Rise: How a House Built a Family
In this honest, tough memoir, Brookins documents how building a home for herself and her four children created a pathway out of domestic abuse and into a new life. One of her husbands suffered from schizophrenia; her next husband drank heavily, used drugs, and, within a few months of their wedding, began abusing the author. Brookins, a computer analyst based in Little Rock, Ark., calls herself an optimist, noting she always “believed things would get better.” Brookins, as well as her children, lived in fear even after the author’s divorce. Selling the family home was a financial necessity. During a family outing over Thanksgiving, Brookins spots her dream home. Though recently ravaged by a tornado, the once “regal and very Southern home” plants a seed in her consciousness. “Why couldn’t I build a house?” The narrative alternates between describing the fear her children and the author lived with for years with the complications and rewards of building a home from the ground up with no experience. Brookins finds land, obtains a loan, and sets out with the help of her four children to build their new home in nine months. Brookins deftly narrates the extreme learning curve the family experienced during the construction process, while putting a family back together again. Agent, Jessica Papin; Dystel & Goderich Literary. (Dec.)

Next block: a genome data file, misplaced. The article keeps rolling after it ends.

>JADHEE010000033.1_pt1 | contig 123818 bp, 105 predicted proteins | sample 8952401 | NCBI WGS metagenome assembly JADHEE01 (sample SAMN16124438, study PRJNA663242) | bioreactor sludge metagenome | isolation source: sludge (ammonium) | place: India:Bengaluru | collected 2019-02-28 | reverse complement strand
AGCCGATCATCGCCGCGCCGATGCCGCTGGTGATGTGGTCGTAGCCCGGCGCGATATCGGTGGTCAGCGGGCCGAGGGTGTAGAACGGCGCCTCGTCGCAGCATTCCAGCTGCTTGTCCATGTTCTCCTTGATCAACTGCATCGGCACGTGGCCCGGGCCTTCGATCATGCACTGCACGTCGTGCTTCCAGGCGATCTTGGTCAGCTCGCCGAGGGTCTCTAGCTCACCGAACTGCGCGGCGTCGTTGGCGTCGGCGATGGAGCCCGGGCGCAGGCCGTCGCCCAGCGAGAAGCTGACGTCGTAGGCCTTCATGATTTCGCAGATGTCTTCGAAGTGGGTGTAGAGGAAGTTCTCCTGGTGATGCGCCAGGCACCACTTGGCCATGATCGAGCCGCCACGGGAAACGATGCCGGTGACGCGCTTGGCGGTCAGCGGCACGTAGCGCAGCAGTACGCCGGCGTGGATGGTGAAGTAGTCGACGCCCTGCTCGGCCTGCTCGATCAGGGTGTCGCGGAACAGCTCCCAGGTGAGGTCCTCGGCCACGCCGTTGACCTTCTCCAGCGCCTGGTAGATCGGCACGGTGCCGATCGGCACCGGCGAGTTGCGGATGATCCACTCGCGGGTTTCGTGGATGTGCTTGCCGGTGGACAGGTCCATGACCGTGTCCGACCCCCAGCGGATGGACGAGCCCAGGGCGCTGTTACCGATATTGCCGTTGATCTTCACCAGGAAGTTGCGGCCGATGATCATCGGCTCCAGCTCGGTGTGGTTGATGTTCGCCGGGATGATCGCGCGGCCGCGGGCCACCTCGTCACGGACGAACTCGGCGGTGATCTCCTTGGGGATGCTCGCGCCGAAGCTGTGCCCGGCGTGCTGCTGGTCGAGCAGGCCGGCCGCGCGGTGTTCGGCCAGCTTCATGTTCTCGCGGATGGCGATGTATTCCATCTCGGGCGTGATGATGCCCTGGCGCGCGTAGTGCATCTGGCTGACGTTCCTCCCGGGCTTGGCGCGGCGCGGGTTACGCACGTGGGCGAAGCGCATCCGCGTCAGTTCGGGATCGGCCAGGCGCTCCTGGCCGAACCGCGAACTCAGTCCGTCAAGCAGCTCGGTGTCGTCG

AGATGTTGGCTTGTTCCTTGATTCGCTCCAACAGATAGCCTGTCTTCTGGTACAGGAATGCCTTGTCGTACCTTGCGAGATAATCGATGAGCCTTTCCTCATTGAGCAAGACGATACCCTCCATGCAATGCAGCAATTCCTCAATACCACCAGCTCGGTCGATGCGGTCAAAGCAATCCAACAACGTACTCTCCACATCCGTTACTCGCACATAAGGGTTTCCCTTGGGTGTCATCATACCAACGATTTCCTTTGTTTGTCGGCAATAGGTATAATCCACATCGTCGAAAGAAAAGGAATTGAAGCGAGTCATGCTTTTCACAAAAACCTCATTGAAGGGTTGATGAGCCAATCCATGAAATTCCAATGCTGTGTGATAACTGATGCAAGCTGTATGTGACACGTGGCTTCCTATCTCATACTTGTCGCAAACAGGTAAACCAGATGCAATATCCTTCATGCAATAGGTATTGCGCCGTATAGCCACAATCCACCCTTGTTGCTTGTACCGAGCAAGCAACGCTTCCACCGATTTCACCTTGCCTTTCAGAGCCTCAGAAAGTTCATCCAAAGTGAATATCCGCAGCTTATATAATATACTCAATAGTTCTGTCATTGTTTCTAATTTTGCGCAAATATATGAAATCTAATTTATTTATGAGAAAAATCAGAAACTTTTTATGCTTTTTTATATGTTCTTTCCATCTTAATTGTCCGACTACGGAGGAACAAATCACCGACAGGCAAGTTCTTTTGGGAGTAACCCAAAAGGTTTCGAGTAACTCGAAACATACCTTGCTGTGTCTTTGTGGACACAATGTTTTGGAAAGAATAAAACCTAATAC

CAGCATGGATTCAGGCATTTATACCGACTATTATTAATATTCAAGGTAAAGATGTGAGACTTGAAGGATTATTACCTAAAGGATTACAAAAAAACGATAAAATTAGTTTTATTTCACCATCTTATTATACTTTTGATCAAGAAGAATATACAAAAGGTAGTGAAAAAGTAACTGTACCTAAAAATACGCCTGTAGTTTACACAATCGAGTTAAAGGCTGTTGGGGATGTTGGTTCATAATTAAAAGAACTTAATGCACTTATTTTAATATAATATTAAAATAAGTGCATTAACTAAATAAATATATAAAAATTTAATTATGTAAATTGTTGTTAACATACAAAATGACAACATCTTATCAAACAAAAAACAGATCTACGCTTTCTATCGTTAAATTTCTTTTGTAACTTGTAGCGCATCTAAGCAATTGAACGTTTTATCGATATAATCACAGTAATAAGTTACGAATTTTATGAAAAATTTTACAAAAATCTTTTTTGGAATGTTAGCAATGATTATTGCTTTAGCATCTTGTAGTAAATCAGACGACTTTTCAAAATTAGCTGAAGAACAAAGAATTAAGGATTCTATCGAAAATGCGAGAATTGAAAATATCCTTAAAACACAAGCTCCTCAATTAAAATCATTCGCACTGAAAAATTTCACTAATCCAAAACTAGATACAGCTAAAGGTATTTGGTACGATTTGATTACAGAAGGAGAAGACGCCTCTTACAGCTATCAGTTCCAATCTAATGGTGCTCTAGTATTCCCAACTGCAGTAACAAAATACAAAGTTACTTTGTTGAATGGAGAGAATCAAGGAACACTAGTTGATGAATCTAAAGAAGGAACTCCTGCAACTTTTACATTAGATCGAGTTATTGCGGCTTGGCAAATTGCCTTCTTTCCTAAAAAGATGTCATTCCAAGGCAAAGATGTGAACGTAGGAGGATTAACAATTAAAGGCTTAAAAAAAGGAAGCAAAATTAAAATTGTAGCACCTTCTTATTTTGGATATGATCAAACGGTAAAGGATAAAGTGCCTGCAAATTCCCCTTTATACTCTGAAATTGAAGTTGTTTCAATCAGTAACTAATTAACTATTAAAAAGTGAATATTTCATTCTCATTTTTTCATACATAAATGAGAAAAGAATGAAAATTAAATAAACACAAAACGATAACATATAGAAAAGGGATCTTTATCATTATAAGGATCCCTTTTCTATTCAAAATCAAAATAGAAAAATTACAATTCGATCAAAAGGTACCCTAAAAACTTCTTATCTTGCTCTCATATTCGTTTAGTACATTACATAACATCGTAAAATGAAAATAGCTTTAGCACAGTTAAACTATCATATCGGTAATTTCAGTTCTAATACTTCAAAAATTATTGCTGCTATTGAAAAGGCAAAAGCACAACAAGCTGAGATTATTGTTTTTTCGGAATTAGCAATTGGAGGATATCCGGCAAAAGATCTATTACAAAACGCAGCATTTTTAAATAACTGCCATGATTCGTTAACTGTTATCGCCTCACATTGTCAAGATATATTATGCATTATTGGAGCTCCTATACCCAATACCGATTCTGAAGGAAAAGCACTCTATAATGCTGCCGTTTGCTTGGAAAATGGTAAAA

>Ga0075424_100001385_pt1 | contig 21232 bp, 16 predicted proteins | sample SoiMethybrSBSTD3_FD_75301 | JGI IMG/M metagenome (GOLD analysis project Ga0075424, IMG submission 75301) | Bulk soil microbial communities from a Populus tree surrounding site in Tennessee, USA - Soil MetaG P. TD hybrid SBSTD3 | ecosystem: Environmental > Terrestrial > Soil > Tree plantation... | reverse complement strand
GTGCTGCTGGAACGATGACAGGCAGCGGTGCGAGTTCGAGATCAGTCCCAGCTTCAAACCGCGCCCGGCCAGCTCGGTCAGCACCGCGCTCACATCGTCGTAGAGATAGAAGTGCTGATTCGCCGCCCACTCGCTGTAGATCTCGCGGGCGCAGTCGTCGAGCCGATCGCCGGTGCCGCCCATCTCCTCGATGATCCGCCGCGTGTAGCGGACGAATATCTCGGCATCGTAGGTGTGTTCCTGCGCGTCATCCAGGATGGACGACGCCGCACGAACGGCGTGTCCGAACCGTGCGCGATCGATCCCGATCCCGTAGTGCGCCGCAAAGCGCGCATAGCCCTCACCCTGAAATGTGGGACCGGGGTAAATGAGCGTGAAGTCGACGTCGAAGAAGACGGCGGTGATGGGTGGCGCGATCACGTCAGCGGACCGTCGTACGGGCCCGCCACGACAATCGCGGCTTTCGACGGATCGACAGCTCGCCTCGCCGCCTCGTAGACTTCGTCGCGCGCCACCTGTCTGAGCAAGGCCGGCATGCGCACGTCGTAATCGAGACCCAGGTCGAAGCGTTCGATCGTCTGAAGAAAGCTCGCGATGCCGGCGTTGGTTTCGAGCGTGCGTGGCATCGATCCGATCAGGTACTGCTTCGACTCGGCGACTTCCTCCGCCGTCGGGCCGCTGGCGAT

This review has been corrected. A previous version misspelled Brookins's name.
Reviewed on: 08/08/2016
Release date: 01/24/2017
Compact Disc - 978-1-4272-8224-8
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